Due Diligence When Your Facility Is Being Sold
By Vince Toenjes
The on-site manager is critical to the company’s day-to-day success. When the owners of the facility decide to sell, the operations team should engage with the manager early on in the process to add value to the transaction.
The Diligence Process
It is the buyer’s responsibility to investigate the physical, financial, and legal condition of the facility it wants to purchase. The buyer wants a property that fits its needs and, in many cases, that its lender is willing to finance. When the purchase contract is signed, the buyer has a period (usually at least 30 to 45 days) to investigate the most important issues about the property’s condition. A list of what the buyer can investigate during its diligence period will be described in the purchase contract, but almost always includes:
1. A physical inspection of the facility;
2. An environmental study of the property;
3. A review of the rent rolls and space leases (or at least a sampling of them), including any leases for unusually large spaces or for terms longer than month-to-month;
4. A review of the contracts, such as those for property maintenance, that will remain in effect following the closing;
5. A review of litigation or threatened litigation against the seller; and
6. A review of a property survey and title matters.
The operations team should connect with on-site managers early on in the process to make sure they understand the scope of the buyer’s diligence activities and what role the managers will play. The company should have a carefully considered plan to address the following issues:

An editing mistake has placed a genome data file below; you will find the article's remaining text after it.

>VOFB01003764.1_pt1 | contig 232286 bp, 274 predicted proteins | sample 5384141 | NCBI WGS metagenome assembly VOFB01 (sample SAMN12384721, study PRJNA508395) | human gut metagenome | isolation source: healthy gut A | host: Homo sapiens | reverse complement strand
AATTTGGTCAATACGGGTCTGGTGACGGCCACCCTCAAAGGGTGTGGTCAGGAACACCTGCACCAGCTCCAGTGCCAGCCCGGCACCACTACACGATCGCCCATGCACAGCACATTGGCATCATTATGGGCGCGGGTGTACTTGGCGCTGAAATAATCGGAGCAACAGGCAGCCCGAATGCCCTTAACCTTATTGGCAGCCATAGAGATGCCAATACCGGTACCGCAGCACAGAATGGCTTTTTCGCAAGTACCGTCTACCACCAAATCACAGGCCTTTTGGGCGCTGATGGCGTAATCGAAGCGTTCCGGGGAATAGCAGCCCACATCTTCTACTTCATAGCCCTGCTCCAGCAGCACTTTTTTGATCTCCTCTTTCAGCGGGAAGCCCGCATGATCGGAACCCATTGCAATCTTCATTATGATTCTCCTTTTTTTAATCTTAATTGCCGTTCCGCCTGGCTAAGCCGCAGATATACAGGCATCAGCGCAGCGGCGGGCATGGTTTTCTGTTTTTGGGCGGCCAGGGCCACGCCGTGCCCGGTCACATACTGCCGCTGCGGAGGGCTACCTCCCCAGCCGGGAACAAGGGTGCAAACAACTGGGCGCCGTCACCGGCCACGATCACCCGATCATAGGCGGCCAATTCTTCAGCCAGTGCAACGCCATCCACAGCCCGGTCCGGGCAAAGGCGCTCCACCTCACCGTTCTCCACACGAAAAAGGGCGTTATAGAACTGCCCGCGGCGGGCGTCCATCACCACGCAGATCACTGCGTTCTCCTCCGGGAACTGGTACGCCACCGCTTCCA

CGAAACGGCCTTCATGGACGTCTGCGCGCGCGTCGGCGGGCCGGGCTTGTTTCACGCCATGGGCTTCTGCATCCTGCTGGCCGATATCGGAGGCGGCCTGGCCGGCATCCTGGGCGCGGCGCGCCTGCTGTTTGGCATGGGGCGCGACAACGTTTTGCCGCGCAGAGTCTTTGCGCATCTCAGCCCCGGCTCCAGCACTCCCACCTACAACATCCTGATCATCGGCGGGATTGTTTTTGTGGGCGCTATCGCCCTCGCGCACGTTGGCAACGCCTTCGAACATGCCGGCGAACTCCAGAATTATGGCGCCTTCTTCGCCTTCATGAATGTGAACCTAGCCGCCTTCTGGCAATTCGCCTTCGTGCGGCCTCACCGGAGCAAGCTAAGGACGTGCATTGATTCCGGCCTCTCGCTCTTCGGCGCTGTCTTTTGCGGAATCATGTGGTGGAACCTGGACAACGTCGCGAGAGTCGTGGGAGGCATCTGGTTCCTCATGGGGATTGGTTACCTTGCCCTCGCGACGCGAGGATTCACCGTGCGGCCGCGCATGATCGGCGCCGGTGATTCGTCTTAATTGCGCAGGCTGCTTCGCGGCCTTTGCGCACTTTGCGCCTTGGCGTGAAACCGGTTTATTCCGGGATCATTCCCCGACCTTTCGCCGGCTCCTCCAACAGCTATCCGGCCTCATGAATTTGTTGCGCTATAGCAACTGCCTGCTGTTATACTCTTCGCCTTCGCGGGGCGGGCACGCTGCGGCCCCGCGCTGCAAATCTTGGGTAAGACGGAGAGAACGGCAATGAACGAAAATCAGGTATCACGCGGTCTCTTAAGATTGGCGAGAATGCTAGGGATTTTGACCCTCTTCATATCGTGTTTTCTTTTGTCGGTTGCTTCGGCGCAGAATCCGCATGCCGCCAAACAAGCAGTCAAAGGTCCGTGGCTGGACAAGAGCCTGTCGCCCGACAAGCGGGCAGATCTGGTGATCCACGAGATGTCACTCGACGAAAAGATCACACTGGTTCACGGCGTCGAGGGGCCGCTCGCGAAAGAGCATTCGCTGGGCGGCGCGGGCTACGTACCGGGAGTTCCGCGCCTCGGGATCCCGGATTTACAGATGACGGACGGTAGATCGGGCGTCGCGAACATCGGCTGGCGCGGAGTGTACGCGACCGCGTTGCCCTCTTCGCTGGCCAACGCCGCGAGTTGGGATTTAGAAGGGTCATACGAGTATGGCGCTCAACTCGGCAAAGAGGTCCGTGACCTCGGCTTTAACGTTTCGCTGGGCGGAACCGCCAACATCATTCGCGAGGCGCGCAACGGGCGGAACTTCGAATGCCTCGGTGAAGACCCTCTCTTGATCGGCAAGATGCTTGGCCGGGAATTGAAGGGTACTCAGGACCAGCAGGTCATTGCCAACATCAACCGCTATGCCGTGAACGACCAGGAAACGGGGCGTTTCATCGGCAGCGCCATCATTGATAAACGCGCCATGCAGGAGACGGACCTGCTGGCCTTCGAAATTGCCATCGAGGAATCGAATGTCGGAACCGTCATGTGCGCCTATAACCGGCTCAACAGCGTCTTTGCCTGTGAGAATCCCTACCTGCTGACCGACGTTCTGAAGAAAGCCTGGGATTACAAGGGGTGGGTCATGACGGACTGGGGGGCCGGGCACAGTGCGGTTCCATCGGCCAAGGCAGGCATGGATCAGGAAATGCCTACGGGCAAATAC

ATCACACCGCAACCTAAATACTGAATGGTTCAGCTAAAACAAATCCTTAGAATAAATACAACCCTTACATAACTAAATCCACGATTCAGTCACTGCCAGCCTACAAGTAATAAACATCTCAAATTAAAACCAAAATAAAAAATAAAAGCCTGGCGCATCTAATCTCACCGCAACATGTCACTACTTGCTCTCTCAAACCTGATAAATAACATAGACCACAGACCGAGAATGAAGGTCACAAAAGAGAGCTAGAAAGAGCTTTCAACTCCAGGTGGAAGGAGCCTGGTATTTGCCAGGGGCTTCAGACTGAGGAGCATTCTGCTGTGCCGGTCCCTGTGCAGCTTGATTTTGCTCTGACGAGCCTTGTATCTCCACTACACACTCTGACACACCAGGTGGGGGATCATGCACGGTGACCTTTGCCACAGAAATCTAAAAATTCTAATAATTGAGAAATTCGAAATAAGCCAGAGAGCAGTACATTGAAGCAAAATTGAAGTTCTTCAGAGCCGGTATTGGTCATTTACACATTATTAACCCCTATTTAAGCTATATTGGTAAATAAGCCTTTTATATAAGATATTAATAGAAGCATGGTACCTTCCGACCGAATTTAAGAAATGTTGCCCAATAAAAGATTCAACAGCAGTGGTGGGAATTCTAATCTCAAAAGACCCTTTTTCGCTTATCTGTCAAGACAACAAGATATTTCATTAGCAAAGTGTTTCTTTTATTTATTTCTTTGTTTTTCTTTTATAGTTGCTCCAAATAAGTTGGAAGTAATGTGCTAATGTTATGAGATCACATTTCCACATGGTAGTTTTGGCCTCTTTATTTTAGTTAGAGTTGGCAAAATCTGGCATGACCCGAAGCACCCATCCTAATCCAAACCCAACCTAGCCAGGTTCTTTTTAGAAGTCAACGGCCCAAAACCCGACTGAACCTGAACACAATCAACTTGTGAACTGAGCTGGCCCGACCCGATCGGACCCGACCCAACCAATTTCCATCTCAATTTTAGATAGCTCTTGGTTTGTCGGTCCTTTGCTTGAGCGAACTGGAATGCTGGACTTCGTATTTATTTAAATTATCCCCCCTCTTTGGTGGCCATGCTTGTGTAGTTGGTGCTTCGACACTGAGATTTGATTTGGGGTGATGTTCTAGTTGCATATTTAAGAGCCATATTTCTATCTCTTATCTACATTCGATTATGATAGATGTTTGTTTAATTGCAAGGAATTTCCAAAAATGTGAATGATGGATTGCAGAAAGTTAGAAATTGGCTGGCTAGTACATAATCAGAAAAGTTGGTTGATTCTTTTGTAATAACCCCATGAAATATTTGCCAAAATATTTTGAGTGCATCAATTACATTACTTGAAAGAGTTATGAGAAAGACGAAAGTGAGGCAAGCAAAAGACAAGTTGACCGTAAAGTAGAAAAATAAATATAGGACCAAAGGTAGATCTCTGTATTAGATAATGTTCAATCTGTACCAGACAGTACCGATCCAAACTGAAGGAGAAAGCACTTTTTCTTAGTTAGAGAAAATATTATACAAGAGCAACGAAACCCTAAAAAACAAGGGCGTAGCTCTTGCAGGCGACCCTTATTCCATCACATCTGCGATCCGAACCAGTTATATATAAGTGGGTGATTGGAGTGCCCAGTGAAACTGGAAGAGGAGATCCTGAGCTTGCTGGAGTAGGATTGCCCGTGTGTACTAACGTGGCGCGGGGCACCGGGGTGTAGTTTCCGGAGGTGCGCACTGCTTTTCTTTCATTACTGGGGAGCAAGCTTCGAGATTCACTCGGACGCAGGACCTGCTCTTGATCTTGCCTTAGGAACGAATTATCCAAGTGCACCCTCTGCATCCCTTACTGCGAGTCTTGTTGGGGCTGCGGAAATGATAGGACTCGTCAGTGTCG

1. Candid Communication. While it’s not necessary to disclose all details of a potential sale to the on-site manager, it also rarely pays to keep him or her in the dark. Be as forthcoming as possible about the transaction. The seller should control the message to its employees and reduce the negative impact of rumors.
2. Avoid Surprises. Virtually every storage operation has at least a small list of unresolved problems such as defaulting customers, disputes with vendors, hazardous materials, or deferred maintenance. The manager and the operations team should spend time thinking about existing and potential problems and document those for the seller’s legal team. The legal team will then decide whether those items must be disclosed to the buyer. Providing too much information to your legal team is preferable to having to answer why something wasn’t disclosed.
3. Prepare. The manager can add value by making the site as attractive and organized as possible. Start early by organizing files and business records and having staff spend extra time cleaning the site. The operations team should also work with senior management and counsel to ensure that the on-site manager has clear direction about providing the buyer’s inspectors with appropriate access, including what information should not be shared with the buyer.
Well-prepared and informed on-site managers can reduce the time to close and add value to the sale.
Vince Toenjes is senior counsel with Weissmann Zucker Euster Morochnik P.C.